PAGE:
Sen. Marshall: Advancing T-cell tests could help parents make better decisions for vaccinating children
TOPEKA, Kan. (WIBW) - Senator Roger Marshall says advancing T-cell tests could help parents make a better and more informed decision on whether or not to get their children vaccinated against COVID-19.
In an opinion piece for The Hill, Senator Roger Marshall (R-Kan.) says COVID-19 immune response research is important, as well as the role of T-cell tests in a parent’s decision to get their child vaccinated.
“We need to prioritize vaccine-acquired and infection-acquired immune response research to understand the who, what, when, where, how, and why for future vaccination efforts, including clinical appropriateness. In doing so, federal agencies need to take a deeper dive into T-cells (and B-cells) as they play an essential role in reducing the severity of symptoms and help prevent infection,” said Sen. Marshall. “The clock is ticking as parents inch closer to the fall semester and return their children to the classroom. Every parent and physician I’ve talked to has told me if they knew their patient or child’s level of immune response, it would make sense to amend the standard on dosing and administration to meet clinical appropriateness. This would impact their benefits versus risk model. From what I’ve heard on how states and stakeholders are debating what to require and what not to require for its K-12 schools, we need real answers and the precision that comes from it. We can go beyond our narrow understanding of COVID-19 immunity. HHS agencies need to better prioritize and collaborate efforts to develop what our next steps should really be for the short and long term, and natural immunity should be considered part of the equation. And thanks to Congress, they certainly have the resources to pull it off.”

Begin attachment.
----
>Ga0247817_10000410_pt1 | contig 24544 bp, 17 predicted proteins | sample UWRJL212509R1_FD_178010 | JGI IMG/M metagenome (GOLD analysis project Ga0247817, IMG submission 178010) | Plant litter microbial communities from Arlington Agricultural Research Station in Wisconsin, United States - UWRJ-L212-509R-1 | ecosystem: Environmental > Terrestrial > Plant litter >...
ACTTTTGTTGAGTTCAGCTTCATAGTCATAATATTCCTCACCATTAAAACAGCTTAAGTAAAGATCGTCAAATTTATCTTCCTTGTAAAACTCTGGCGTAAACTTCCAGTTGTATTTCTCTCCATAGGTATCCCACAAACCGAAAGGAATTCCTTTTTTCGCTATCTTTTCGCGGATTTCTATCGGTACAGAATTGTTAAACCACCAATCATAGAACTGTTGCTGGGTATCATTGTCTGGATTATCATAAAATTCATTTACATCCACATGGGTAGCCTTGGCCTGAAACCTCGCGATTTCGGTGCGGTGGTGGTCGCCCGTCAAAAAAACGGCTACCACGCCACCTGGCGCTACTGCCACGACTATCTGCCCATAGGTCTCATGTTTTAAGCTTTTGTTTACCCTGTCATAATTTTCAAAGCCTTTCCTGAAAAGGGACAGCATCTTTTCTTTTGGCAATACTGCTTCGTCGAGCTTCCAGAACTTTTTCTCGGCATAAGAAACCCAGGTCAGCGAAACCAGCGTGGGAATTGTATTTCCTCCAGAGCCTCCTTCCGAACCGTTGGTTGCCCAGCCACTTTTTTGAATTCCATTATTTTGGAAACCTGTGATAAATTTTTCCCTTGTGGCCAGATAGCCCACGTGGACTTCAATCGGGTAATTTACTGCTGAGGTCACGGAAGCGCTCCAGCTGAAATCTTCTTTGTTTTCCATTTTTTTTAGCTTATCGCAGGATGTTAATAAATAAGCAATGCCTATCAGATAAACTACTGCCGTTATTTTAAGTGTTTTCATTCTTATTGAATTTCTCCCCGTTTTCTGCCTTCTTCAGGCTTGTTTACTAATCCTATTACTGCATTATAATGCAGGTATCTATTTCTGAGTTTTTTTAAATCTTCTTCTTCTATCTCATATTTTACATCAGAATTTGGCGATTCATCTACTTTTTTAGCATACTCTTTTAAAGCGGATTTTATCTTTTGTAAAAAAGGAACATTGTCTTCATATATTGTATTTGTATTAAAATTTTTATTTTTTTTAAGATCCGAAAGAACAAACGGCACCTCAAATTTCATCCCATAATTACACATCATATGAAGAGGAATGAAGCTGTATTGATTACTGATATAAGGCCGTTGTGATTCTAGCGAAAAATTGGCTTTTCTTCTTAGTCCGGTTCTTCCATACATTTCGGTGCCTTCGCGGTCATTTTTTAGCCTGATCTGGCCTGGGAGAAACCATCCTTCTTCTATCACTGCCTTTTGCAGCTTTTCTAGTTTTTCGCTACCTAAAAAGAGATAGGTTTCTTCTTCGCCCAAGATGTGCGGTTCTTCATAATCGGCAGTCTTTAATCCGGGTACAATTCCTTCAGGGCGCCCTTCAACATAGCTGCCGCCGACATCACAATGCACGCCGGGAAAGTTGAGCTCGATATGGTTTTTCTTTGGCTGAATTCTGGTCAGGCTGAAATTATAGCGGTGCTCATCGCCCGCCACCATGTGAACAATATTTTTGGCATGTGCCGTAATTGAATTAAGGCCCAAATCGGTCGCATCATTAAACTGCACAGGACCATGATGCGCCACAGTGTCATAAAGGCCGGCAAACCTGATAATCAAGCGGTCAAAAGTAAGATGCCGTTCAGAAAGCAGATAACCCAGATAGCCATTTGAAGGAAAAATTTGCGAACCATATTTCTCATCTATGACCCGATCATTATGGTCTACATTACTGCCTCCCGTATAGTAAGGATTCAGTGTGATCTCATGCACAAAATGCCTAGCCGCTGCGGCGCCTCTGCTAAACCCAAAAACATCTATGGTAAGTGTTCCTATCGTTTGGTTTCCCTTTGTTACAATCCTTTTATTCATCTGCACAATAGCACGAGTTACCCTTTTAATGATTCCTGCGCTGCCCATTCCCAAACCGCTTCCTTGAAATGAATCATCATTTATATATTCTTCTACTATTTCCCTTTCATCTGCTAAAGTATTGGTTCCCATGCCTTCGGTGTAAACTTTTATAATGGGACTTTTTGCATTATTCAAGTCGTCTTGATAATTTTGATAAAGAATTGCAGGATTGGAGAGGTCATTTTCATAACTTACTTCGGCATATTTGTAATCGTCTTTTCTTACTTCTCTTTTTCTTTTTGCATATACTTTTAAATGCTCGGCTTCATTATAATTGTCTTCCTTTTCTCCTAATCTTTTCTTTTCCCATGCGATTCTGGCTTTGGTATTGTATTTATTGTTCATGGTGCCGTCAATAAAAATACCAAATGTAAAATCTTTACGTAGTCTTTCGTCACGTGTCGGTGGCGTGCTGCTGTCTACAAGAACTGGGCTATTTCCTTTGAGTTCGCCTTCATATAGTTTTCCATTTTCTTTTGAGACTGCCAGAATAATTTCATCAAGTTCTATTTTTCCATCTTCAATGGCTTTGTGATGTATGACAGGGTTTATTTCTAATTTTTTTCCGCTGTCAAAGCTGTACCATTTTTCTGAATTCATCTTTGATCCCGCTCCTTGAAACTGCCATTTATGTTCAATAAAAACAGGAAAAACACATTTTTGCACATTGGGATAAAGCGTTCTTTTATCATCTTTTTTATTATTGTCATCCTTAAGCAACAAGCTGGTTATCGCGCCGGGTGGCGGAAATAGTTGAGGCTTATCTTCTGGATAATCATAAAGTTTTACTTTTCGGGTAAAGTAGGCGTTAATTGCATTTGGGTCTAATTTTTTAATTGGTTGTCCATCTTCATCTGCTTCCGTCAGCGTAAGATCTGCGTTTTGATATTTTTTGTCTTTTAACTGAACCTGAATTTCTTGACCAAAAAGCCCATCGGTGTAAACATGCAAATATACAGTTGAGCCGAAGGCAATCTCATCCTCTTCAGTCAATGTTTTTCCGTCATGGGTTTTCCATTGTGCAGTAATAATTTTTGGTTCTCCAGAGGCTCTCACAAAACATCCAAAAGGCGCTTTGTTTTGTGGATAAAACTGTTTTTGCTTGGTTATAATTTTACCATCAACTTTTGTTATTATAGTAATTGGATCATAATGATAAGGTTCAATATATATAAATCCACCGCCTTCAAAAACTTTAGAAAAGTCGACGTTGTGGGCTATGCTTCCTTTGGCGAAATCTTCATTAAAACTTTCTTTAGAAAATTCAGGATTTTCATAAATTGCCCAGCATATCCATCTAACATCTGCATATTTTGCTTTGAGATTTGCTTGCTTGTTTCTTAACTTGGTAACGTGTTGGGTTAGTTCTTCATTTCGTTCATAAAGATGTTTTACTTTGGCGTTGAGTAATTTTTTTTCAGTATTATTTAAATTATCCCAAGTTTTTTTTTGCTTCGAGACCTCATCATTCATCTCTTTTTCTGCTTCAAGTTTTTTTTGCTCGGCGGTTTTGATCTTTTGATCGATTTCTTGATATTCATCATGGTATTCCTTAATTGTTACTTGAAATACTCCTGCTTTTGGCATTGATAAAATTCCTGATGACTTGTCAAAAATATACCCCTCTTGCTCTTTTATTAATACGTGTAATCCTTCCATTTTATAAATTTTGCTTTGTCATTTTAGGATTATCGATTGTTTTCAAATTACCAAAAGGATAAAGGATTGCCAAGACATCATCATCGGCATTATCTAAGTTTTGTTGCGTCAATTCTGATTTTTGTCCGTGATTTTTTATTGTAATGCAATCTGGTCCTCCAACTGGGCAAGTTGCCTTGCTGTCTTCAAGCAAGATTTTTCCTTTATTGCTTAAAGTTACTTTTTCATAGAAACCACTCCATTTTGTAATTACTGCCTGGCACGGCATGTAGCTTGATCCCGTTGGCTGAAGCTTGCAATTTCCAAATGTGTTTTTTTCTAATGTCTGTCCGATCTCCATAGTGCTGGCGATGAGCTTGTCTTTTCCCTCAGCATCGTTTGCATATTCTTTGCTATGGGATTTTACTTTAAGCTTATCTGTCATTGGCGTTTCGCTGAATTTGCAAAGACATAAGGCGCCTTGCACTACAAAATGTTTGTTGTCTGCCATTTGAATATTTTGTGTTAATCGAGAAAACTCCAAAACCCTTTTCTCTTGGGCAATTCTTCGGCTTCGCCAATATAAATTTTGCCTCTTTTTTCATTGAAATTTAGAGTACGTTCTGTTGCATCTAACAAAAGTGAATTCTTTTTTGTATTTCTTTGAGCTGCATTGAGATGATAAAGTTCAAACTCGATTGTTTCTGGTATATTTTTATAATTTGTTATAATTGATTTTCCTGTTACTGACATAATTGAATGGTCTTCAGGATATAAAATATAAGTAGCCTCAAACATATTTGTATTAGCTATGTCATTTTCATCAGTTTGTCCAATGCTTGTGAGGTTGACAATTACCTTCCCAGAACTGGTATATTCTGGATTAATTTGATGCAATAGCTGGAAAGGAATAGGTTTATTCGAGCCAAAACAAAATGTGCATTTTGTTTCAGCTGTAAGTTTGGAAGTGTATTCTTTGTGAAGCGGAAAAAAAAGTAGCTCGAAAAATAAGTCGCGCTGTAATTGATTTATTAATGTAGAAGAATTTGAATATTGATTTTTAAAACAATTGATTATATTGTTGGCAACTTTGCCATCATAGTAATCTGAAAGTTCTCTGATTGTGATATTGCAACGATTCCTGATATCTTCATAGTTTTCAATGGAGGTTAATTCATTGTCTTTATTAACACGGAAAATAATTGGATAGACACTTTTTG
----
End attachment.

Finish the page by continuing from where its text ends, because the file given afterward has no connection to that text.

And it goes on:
According to Sen. Marshall, some concerns over COVID-19 are not based on misinformation, but a lack of complete information instead. He said parents are worried about vaccinating their children due to the risk of myocarditis and pericarditis. He said he empathizes with parents and the weight of their decision.
Sen. Marshall said it is known that children and young adults have statistically lower rates of hospitalization and usually have mild symptoms of COVID-19, but could still spread the virus. He said while there are several vaccines only available under Emergency Use Authorizations, the vaccine is just an educated guess based on other coronaviruses and emerging research. He said we are all flying a little blind here, which is why the research is important for parents to make decisions on vaccinating their children.
To read the full op-ed from Senator Marshall for The Hill, click HERE.
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